A U.S. Muslim advocacy group announced yesterday the Congressional Judiciary Committee passed a compromise version of the Secret Evidence Repeal Act. The ammendment would give alien detainees the same rights as defendants in criminal cases.
Under the legislation, the Classified Information Procedures Act (CIPA) would be applied to immigration cases that involve classified information.
In the bill sent to the House, a detained person would be given an unclassified summary of the classified information. This summary would give the alien "substantially the same ability to make his defense as would disclosure of the...classified information." It would be the only part of the classified information given to the immigration judge. The judge would therefore not be prejudiced by information not shared with the detainee, said the Council on American Relations (CAIR)in a recently released statement.
There would be no "secret evidence" because the immigration judge would base his decision on the same information that is shared with the alien.
The bill is now available to the full House for a vote. It still has to be passed in the House and in the Senate.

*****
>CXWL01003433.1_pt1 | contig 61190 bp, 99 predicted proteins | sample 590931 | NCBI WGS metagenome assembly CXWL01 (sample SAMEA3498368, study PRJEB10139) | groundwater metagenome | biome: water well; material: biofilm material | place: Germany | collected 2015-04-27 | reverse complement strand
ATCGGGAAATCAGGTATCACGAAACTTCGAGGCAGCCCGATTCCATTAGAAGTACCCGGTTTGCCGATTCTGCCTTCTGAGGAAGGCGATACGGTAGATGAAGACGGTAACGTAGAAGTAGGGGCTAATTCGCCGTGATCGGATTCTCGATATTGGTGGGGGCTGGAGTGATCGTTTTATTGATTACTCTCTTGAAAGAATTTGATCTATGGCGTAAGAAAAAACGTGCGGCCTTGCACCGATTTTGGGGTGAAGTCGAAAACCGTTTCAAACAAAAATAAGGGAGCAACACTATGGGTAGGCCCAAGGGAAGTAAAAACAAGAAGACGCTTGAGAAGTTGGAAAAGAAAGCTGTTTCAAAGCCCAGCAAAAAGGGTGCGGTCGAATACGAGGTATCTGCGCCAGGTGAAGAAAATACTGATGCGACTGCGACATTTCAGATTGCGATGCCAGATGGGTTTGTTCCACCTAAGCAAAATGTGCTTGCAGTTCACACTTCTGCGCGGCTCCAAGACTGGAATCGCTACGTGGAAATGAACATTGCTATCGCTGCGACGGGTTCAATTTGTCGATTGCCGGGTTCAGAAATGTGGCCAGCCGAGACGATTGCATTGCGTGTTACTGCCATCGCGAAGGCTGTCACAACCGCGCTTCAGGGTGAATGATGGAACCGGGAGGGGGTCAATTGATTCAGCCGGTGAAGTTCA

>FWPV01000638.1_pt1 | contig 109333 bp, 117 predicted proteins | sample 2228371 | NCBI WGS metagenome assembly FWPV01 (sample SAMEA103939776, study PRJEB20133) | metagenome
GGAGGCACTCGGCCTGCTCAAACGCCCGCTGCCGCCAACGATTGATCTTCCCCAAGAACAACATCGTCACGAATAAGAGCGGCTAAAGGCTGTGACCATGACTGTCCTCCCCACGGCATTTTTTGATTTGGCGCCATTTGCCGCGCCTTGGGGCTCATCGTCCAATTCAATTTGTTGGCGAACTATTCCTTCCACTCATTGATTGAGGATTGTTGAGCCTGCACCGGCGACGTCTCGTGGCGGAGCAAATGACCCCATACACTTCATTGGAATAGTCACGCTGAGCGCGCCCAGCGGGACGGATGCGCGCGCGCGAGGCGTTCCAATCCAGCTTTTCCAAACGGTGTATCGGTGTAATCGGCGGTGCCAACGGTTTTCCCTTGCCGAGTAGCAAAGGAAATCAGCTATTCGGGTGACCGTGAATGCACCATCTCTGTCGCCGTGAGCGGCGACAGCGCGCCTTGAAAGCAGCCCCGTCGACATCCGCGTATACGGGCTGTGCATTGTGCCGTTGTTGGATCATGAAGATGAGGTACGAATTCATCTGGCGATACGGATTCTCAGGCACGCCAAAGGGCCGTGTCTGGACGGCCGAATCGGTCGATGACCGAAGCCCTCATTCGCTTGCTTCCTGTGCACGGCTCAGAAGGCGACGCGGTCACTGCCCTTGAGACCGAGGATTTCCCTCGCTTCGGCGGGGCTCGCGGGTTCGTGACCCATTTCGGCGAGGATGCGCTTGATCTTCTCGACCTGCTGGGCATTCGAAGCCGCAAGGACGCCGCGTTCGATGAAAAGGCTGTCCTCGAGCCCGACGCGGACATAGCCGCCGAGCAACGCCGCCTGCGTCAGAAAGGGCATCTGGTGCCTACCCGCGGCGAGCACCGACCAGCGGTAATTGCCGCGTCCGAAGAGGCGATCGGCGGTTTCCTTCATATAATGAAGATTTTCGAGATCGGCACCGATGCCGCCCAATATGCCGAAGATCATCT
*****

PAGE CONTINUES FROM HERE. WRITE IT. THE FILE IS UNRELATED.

"This is a significant advance in civil liberties for the American Muslim community. We thank all those who contacted their elected representatives to press for passage of this legislation. But the fight against secret evidence is not over. We must keep up the momentum produced by today's vote," said CAIR Executive Director Nihad Awad.
On Monday, CAIR officials met with House staffers, as well as representatives of the American Civil Liberties Union (ACLU) and the National Coalition to Protect Political Freedom, to discuss the proposed amendment to H.R. 2121.
Many American Muslims and civil libertarians believe secret evidence is unconstitutional and that it is used disproportionately against members of the Muslim and Arab-American communities. A number of Muslim detainees have been held for up to four years based on evidence that is not revealed to them or their attorneys.